Center Back Seam Bikini Bottom

The Original Brazilian Style ...

The centre back seam is a modification made to an existing bottom pattern. You can apply it to either the band or string side bikini bottom. Indeed you can even apply it to some one-piece patterns. The objective of having a centre back seam is to lock the garment in place and stop it riding up ... and give the appearance of a better fit. It seems counter-intuitive considering, by definition, it is set between the cheeks. What actually happens is by locking between the cheeks the garment can use the cheeks to locate each bottom panel in sort of the same way a fishing net stays open when pulled through the water. This is a very stable bottom design. The visual difference is the garment sits between the crests of the cheeks rather than out over them. As such it’s a design much more suited to the younger figure.


The centre back seam used to be the single defining feature of high fashion swimwear as more and more of the expensive labels move toward an even closer fit … I first did this in 2001! ... unfortunately more frequently nowadays we're seeing ill fitting full width swimwear being bunched up between the cheeks


The first photo below is the pattern we are going to create. It's a modification, or perhaps the next step, of the band side bikini bottom. Firstly take a look at the size chart and notice the difference in the two gusset measurements. The centre back seam sits in a similar position to the thong so we need to remove at least 4.5cm of length for a size 10. Because the design itself is so close fitting it tends to look too long in the seat for such a narrow back, so we snip out a further 1.5cm (really just lowering the final waist line of the garment. We achieve all this by taking half out of the crotch area and half out in the darts we use to create the curved centre back seam.

The first photo is one of mine from 2004, photo by Chris Huzzard. Remaining two photos found on the Internet (I do not own copyright); used for the purpose of illustration/education only.

This pattern is based on the size 10 band side pattern we created previously. Before you start each step, take a good look at the illustration to help you follow the drafting process. At the end of each step your draft should match the illustration.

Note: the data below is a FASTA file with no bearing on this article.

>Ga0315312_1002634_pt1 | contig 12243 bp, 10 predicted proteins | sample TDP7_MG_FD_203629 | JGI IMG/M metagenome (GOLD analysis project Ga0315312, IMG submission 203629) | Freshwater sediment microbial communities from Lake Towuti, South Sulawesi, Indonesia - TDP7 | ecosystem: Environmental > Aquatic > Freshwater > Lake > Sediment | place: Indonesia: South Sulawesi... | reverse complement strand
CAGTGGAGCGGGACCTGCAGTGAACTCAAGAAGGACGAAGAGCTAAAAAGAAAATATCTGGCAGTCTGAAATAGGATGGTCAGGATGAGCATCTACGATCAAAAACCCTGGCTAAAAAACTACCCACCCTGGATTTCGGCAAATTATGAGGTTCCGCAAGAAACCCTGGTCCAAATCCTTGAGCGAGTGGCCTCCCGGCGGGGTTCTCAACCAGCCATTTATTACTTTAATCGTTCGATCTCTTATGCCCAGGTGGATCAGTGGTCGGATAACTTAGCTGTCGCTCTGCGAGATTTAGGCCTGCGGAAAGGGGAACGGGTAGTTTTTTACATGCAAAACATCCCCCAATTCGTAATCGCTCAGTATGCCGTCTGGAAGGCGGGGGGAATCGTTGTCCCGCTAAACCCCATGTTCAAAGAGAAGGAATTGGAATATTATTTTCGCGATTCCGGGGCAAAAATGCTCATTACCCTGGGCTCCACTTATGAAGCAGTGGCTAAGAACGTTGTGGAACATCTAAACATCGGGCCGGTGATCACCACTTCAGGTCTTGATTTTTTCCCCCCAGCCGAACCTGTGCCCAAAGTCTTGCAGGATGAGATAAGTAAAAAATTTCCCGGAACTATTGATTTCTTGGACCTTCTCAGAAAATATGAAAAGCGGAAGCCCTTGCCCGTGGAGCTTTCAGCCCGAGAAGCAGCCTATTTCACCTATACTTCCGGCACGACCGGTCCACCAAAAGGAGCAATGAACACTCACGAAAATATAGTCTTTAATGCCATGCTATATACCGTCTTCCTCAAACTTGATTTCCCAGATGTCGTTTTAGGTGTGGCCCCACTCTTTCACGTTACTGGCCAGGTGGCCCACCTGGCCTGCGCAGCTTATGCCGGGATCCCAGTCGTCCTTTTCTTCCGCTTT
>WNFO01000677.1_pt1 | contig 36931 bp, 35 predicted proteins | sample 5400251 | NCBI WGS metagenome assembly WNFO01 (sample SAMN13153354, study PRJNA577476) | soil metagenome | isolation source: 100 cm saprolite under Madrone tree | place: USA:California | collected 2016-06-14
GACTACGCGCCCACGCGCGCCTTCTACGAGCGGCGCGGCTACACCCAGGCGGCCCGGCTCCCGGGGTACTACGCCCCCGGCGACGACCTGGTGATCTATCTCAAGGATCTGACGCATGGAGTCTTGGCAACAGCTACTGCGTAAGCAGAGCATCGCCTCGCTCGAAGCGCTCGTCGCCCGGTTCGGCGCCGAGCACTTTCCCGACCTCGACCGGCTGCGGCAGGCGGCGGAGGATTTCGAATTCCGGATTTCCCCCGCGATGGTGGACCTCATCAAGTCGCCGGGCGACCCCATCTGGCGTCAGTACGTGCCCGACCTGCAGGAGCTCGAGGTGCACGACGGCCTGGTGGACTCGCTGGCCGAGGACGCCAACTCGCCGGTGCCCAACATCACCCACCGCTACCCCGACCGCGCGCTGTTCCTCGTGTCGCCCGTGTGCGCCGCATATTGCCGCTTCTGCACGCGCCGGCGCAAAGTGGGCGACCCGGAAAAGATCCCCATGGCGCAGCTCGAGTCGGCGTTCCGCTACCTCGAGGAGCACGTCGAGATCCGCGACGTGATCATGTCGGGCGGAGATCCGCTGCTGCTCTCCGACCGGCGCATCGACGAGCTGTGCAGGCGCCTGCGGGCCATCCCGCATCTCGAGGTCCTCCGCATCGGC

Step One

Remove any seam allowance from the pattern. Draft a horizontal line 3cm above the current crotch seam and remove the area from the pattern.

Step Two

Bring the front and back panels back together being sure to line up the centre line. Redraft the leg line completely concave. You are removing the section that would normally extend out over the cheeks. Keep in mind that no matter how narrow it looks on the pattern, it will look even narrower on the body. This pattern will result in a Brazilian width seat. If you wanted a wider seat you'd need to take a bit of side band from the front and add it to the back panel first. Notice that I've also narrowed the width of the side band in keeping with the style of the garment.

Step Three

Draft in two guide lines, one half way along the centre back and the other half way between the first and the crotch seam.

Step Four

Trace the back panel and close out each dart by 1.5cm as illustrated in red.

Step Five

Recurve the centre back seam and leg line smoothly.

Step Six

Remove unnecessary guidelines. If necessary retrace the front and back panels. Add seam allowance to the pattern based on how you intend to assemble it. I've shown this pattern with 10mm allowance for overlocked seams (8mm to blade plus 2mm off cut) and 10mm allowance for folding over 9mm elastic. If you were to use a binder attachment to apply the elastic and casing fabric to the edge, then you wouldn’t need any seam allowance on those particular seams. Finally, be sure to clearly label your pattern pieces with a title, panel name, garment size, cutting instructions, author’s name, date and revision number.

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